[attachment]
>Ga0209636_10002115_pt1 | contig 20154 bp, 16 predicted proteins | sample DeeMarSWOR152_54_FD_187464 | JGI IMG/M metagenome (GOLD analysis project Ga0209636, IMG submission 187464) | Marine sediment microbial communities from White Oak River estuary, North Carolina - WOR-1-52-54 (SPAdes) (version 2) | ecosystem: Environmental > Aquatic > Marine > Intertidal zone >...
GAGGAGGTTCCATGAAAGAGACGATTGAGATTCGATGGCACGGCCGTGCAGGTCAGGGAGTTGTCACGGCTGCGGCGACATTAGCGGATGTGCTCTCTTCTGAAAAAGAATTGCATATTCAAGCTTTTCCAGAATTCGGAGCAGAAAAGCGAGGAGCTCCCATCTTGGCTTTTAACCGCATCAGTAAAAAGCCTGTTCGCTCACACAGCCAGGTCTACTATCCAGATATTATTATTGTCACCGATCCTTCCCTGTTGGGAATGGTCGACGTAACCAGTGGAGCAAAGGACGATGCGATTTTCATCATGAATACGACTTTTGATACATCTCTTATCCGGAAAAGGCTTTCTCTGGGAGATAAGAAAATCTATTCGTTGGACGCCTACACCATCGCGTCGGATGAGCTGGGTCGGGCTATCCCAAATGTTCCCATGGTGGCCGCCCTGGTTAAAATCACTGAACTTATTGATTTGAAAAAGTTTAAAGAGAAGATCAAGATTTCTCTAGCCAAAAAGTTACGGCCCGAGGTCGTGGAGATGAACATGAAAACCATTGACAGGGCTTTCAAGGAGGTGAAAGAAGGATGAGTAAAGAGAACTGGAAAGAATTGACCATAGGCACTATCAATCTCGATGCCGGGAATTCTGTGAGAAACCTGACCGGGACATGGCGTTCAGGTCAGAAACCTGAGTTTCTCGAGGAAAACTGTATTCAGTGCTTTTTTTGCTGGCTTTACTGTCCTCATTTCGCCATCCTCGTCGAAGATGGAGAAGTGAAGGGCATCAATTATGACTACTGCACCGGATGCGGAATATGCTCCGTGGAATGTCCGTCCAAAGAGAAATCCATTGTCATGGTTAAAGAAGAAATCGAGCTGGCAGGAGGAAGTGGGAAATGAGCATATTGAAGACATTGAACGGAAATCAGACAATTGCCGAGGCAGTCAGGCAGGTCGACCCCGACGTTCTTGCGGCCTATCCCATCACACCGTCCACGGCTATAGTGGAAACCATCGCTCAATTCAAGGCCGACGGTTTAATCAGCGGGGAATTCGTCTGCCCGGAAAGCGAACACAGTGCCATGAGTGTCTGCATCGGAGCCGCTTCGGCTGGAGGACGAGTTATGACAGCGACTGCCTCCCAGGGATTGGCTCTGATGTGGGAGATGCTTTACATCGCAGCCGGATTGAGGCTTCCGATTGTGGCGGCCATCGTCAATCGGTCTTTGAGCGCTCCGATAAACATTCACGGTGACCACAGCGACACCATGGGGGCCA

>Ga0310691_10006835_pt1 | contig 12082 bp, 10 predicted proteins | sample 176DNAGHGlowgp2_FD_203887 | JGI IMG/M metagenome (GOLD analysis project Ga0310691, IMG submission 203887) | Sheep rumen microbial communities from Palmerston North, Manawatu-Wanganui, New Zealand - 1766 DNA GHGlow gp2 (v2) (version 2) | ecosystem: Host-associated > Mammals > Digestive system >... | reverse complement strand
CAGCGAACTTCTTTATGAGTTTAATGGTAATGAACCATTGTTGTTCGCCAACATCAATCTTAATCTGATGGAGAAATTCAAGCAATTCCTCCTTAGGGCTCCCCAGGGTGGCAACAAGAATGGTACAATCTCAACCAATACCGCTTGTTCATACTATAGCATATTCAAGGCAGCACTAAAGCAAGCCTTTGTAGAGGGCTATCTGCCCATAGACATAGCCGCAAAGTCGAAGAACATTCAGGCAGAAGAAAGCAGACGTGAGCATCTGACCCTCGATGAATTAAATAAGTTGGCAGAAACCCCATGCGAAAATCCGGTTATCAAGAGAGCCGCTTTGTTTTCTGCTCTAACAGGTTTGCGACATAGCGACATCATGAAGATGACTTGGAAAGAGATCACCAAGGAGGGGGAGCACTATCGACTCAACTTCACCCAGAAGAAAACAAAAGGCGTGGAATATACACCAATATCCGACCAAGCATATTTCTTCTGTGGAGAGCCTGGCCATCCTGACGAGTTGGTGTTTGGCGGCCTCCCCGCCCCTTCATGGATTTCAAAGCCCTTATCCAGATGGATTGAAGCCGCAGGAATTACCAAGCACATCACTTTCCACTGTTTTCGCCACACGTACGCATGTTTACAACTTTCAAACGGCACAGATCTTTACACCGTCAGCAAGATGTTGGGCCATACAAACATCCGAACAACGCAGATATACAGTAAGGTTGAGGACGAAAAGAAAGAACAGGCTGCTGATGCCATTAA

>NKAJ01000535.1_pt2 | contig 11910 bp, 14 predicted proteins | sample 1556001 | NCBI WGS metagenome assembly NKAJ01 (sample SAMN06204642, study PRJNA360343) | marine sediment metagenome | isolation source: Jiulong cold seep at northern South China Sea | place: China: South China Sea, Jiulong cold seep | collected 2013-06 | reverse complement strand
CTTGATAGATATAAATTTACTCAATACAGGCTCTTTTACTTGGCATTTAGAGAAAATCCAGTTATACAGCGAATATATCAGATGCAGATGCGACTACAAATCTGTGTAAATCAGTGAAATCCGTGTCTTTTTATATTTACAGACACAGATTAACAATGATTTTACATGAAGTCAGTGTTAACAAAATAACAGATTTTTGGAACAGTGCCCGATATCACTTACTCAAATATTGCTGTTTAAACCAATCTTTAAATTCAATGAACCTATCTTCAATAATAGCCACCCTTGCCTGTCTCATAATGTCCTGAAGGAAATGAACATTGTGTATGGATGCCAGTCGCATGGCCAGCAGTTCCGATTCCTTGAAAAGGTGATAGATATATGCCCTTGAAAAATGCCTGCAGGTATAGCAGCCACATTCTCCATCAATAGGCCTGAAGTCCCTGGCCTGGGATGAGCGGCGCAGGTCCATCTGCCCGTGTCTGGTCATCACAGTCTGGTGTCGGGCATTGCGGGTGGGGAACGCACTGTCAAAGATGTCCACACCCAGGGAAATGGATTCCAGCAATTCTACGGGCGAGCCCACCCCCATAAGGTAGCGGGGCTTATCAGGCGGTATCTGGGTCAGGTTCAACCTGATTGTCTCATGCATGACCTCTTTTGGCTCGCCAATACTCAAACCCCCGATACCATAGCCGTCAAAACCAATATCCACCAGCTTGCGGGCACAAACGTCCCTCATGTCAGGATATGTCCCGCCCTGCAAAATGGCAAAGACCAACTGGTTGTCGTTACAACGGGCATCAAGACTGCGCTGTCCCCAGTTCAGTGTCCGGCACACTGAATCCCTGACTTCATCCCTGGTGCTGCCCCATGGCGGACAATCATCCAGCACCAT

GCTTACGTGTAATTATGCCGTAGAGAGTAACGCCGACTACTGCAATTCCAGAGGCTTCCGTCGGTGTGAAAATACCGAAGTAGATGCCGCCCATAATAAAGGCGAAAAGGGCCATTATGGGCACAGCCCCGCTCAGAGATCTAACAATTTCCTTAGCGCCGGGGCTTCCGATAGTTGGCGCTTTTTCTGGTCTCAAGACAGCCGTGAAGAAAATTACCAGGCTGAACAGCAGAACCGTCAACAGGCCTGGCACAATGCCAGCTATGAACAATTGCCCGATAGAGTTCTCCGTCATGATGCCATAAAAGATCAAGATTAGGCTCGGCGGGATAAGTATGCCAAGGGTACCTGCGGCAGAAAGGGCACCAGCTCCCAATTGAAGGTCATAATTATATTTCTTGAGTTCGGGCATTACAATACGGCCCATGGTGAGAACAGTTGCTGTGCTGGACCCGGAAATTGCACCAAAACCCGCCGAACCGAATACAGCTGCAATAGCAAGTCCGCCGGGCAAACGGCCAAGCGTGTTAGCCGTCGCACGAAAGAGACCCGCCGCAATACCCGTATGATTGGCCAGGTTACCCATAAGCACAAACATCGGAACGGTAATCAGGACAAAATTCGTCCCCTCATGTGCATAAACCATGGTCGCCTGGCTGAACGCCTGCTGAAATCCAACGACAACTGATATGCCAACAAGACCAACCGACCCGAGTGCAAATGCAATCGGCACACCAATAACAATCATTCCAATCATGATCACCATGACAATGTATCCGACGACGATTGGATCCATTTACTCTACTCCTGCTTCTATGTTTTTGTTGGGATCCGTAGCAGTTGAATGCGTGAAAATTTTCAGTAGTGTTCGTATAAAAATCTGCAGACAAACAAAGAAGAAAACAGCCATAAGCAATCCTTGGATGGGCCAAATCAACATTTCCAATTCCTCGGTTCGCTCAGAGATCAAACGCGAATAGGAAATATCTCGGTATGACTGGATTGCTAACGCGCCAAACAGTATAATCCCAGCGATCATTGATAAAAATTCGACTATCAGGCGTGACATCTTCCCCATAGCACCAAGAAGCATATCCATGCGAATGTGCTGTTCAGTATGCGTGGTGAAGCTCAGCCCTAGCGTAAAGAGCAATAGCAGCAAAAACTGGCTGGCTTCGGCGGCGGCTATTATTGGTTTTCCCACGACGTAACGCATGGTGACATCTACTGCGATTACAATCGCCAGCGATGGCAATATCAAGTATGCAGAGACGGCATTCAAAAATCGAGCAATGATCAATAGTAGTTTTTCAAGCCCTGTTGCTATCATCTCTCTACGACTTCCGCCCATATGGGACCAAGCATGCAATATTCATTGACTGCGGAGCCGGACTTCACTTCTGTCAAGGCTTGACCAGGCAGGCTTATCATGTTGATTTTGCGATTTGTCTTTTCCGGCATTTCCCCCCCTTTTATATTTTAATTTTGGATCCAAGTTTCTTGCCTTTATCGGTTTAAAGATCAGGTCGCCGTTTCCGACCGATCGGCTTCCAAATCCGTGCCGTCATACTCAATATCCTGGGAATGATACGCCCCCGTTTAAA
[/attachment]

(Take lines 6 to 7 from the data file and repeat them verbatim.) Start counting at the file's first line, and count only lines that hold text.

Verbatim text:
CTTGATAGATATAAATTTACTCAATACAGGCTCTTTTACTTGGCATTTAGAGAAAATCCAGTTATACAGCGAATATATCAGATGCAGATGCGACTACAAATCTGTGTAAATCAGTGAAATCCGTGTCTTTTTATATTTACAGACACAGATTAACAATGATTTTACATGAAGTCAGTGTTAACAAAATAACAGATTTTTGGAACAGTGCCCGATATCACTTACTCAAATATTGCTGTTTAAACCAATCTTTAAATTCAATGAACCTATCTTCAATAATAGCCACCCTTGCCTGTCTCATAATGTCCTGAAGGAAATGAACATTGTGTATGGATGCCAGTCGCATGGCCAGCAGTTCCGATTCCTTGAAAAGGTGATAGATATATGCCCTTGAAAAATGCCTGCAGGTATAGCAGCCACATTCTCCATCAATAGGCCTGAAGTCCCTGGCCTGGGATGAGCGGCGCAGGTCCATCTGCCCGTGTCTGGTCATCACAGTCTGGTGTCGGGCATTGCGGGTGGGGAACGCACTGTCAAAGATGTCCACACCCAGGGAAATGGATTCCAGCAATTCTACGGGCGAGCCCACCCCCATAAGGTAGCGGGGCTTATCAGGCGGTATCTGGGTCAGGTTCAACCTGATTGTCTCATGCATGACCTCTTTTGGCTCGCCAATACTCAAACCCCCGATACCATAGCCGTCAAAACCAATATCCACCAGCTTGCGGGCACAAACGTCCCTCATGTCAGGATATGTCCCGCCCTGCAAAATGGCAAAGACCAACTGGTTGTCGTTACAACGGGCATCAAGACTGCGCTGTCCCCAGTTCAGTGTCCGGCACACTGAATCCCTGACTTCATCCCTGGTGCTGCCCCATGGCGGACAATCATCCAGCACCAT

GCTTACGTGTAATTATGCCGTAGAGAGTAACGCCGACTACTGCAATTCCAGAGGCTTCCGTCGGTGTGAAAATACCGAAGTAGATGCCGCCCATAATAAAGGCGAAAAGGGCCATTATGGGCACAGCCCCGCTCAGAGATCTAACAATTTCCTTAGCGCCGGGGCTTCCGATAGTTGGCGCTTTTTCTGGTCTCAAGACAGCCGTGAAGAAAATTACCAGGCTGAACAGCAGAACCGTCAACAGGCCTGGCACAATGCCAGCTATGAACAATTGCCCGATAGAGTTCTCCGTCATGATGCCATAAAAGATCAAGATTAGGCTCGGCGGGATAAGTATGCCAAGGGTACCTGCGGCAGAAAGGGCACCAGCTCCCAATTGAAGGTCATAATTATATTTCTTGAGTTCGGGCATTACAATACGGCCCATGGTGAGAACAGTTGCTGTGCTGGACCCGGAAATTGCACCAAAACCCGCCGAACCGAATACAGCTGCAATAGCAAGTCCGCCGGGCAAACGGCCAAGCGTGTTAGCCGTCGCACGAAAGAGACCCGCCGCAATACCCGTATGATTGGCCAGGTTACCCATAAGCACAAACATCGGAACGGTAATCAGGACAAAATTCGTCCCCTCATGTGCATAAACCATGGTCGCCTGGCTGAACGCCTGCTGAAATCCAACGACAACTGATATGCCAACAAGACCAACCGACCCGAGTGCAAATGCAATCGGCACACCAATAACAATCATTCCAATCATGATCACCATGACAATGTATCCGACGACGATTGGATCCATTTACTCTACTCCTGCTTCTATGTTTTTGTTGGGATCCGTAGCAGTTGAATGCGTGAAAATTTTCAGTAGTGTTCGTATAAAAATCTGCAGACAAACAAAGAAGAAAACAGCCATAAGCAATCCTTGGATGGGCCAAATCAACATTTCCAATTCCTCGGTTCGCTCAGAGATCAAACGCGAATAGGAAATATCTCGGTATGACTGGATTGCTAACGCGCCAAACAGTATAATCCCAGCGATCATTGATAAAAATTCGACTATCAGGCGTGACATCTTCCCCATAGCACCAAGAAGCATATCCATGCGAATGTGCTGTTCAGTATGCGTGGTGAAGCTCAGCCCTAGCGTAAAGAGCAATAGCAGCAAAAACTGGCTGGCTTCGGCGGCGGCTATTATTGGTTTTCCCACGACGTAACGCATGGTGACATCTACTGCGATTACAATCGCCAGCGATGGCAATATCAAGTATGCAGAGACGGCATTCAAAAATCGAGCAATGATCAATAGTAGTTTTTCAAGCCCTGTTGCTATCATCTCTCTACGACTTCCGCCCATATGGGACCAAGCATGCAATATTCATTGACTGCGGAGCCGGACTTCACTTCTGTCAAGGCTTGACCAGGCAGGCTTATCATGTTGATTTTGCGATTTGTCTTTTCCGGCATTTCCCCCCCTTTTATATTTTAATTTTGGATCCAAGTTTCTTGCCTTTATCGGTTTAAAGATCAGGTCGCCGTTTCCGACCGATCGGCTTCCAAATCCGTGCCGTCATACTCAATATCCTGGGAATGATACGCCCCCGTTTAAA